Why the far-right won in Italy

7 March 2018

The results of Italy’s March 4 parliamentary elections must be taken as a warning by the European and international working class. The collapse of the official “left”—the Democratic Party (PD) and its pseudo-left appendages—has led to an electoral victory for the far right, including the Five Star Movement (M5S), led by comedian Beppe Grillo, and the extreme-right Lega, formerly the Lega Nord.

Notwithstanding their demagogic social promises, these far-right parties will intensify the anti-working class policies of the PD government just voted out of office, including the assault on refugees and immigrants. Lega leader Matteo Salvini threatened during the election campaign to deport half a million immigrants if his party came to power.

Other Lega politicians want to segregate train cars on the basis of skin colour and religion. They bluster about the supposed extermination of the white race due to an invasion of refugees. The M5S, which initially focused chiefly on corruption within the established parties, has long been agitating against refugees.

The ability of the far-right to so aggressively raise its head in Italy, a country whose working class has long and militant anti-fascist traditions, testifies to the utter bankruptcy of the official “left.” The racist and fascist policies pursued by the right-wing parties are not supported by the broad mass of workers. Just days before the election, 100,000 people demonstrated in Rome against racism and fascism. The votes for Lega and M5S are largely an expression of hatred of the established parties, which have presided over a social catastrophe and supported the deeply despised war policies of NATO and the European Union.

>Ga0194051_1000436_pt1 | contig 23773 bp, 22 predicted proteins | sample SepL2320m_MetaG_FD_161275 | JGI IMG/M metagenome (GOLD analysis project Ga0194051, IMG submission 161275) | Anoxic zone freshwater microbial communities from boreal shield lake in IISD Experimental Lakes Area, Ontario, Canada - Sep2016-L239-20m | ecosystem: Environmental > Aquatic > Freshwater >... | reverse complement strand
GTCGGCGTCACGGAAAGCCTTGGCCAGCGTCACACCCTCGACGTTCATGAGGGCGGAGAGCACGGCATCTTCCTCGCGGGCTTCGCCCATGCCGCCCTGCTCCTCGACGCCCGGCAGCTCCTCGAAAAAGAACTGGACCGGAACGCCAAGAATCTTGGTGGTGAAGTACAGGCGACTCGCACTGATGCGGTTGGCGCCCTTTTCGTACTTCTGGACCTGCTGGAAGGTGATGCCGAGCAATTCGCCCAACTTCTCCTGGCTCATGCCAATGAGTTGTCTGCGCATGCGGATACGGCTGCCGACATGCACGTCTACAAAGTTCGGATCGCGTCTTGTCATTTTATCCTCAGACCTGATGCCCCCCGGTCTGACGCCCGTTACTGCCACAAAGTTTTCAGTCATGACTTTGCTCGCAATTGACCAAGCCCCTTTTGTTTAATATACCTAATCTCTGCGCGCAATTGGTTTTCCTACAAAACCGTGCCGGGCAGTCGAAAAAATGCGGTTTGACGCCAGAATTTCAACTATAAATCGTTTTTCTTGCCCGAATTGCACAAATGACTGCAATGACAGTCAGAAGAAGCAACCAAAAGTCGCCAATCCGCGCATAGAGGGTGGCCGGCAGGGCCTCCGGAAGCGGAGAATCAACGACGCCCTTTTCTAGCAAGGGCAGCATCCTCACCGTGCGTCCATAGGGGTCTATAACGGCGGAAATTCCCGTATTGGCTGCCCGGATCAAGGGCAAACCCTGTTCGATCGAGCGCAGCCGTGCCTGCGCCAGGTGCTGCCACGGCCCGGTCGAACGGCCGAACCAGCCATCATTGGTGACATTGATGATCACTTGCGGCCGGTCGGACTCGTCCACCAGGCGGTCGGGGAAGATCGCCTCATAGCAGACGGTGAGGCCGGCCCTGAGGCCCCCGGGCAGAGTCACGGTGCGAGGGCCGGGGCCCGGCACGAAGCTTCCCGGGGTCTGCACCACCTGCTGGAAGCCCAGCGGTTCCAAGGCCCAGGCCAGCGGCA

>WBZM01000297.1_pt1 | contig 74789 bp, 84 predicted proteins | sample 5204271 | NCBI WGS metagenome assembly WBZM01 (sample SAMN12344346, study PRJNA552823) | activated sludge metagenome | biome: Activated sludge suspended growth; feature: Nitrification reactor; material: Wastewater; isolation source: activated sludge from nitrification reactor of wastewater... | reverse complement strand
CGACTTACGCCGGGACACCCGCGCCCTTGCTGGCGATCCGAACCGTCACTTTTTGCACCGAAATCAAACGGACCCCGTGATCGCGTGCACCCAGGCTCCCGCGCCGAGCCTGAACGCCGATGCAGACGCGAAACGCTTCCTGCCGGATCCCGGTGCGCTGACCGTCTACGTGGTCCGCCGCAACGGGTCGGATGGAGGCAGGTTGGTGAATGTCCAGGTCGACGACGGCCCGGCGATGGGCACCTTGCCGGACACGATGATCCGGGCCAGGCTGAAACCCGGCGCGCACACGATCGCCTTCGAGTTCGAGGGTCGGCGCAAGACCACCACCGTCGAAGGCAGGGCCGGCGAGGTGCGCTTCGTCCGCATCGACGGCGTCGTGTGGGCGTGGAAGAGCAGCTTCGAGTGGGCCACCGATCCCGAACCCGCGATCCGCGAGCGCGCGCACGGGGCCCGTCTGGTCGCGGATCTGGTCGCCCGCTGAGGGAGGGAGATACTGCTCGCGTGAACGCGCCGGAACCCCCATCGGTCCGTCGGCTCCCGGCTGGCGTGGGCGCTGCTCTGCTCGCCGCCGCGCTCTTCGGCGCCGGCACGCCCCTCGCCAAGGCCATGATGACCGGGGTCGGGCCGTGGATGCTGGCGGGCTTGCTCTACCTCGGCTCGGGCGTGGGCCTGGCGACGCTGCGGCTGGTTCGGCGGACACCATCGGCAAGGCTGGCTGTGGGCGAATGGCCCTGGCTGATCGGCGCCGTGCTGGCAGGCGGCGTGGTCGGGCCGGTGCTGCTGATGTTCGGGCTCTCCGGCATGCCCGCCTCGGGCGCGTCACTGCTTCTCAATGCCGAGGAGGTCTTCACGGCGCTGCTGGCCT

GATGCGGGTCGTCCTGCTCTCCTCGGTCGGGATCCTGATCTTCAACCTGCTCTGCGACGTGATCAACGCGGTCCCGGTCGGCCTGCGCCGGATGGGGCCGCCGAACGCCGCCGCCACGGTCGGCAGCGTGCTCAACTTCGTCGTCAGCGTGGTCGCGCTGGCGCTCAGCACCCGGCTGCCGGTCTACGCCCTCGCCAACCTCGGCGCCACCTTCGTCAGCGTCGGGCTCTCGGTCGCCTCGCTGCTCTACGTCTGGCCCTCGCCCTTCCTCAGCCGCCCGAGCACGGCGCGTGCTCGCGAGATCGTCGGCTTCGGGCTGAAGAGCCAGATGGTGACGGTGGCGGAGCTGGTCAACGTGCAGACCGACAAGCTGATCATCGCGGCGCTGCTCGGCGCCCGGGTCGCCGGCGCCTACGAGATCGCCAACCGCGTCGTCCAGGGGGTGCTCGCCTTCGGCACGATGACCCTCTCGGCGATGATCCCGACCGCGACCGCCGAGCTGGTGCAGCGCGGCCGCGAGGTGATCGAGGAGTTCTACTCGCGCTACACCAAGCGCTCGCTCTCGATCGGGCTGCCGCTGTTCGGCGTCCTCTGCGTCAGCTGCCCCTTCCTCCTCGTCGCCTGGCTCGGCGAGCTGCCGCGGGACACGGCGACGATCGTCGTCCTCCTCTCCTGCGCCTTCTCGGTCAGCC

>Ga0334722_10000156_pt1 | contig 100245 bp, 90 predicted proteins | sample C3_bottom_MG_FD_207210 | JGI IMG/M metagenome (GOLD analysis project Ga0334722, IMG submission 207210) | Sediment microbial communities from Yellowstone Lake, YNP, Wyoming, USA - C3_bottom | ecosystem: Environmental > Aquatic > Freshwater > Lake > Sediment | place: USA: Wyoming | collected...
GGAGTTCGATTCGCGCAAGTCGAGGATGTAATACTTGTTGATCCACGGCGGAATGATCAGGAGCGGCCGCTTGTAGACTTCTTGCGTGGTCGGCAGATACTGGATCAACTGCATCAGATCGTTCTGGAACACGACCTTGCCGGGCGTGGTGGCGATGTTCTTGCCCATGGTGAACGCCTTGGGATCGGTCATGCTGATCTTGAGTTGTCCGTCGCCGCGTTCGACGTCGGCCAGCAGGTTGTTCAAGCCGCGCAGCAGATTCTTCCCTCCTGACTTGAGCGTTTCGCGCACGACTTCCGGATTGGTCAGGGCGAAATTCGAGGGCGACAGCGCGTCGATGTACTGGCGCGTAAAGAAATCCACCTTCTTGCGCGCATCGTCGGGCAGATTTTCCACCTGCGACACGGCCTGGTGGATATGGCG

In the United States, the close ties of the Democrats and their presidential candidate Hillary Clinton to Wall Street and the military/intelligence apparatus paved the way for Trump to enter the White House. In Europe, social democratic parties have lost the support of the working class due to their pursuit of neo-liberal policies.

In every case, it is the far-right that has benefited. In France, the National Front came in second place in last year’s election; in Germany, the far-right ultra-nationalist Alternative for Germany entered parliament for the first time, and in Austria, the Freedom Party (FPÖ) shares government power.

The growth of the right wing due to the anti-working class policies of the nominal “left” parties is especially pronounced in Italy. Since the 1990s, the successor organisations to the Italian Communist Party have repeatedly enforced the interests of the financial markets and the European Union’s austerity dictates against bitter opposition from the working class.

Over the past six years, four successive prime ministers—the technocrat Mario Monti, who was backed by the Democrats, and the three PD prime ministers (Enrico Letta, Matteo Renzi and Paolo Gentiloni) have rolled back the historic gains of the workers’ movement and slashed social benefits.

The consequences of these policies are seen in Italy’s disastrous social conditions, with 10 million people living in poverty, 7.5 million unemployed or underemployed and 10 million without healthcare. The official “left” has presided over a dramatic redistribution of income and wealth from the bottom to the top. Today, the richest 1 percent of the population owns 240 times as much wealth as the poorest 20 percent.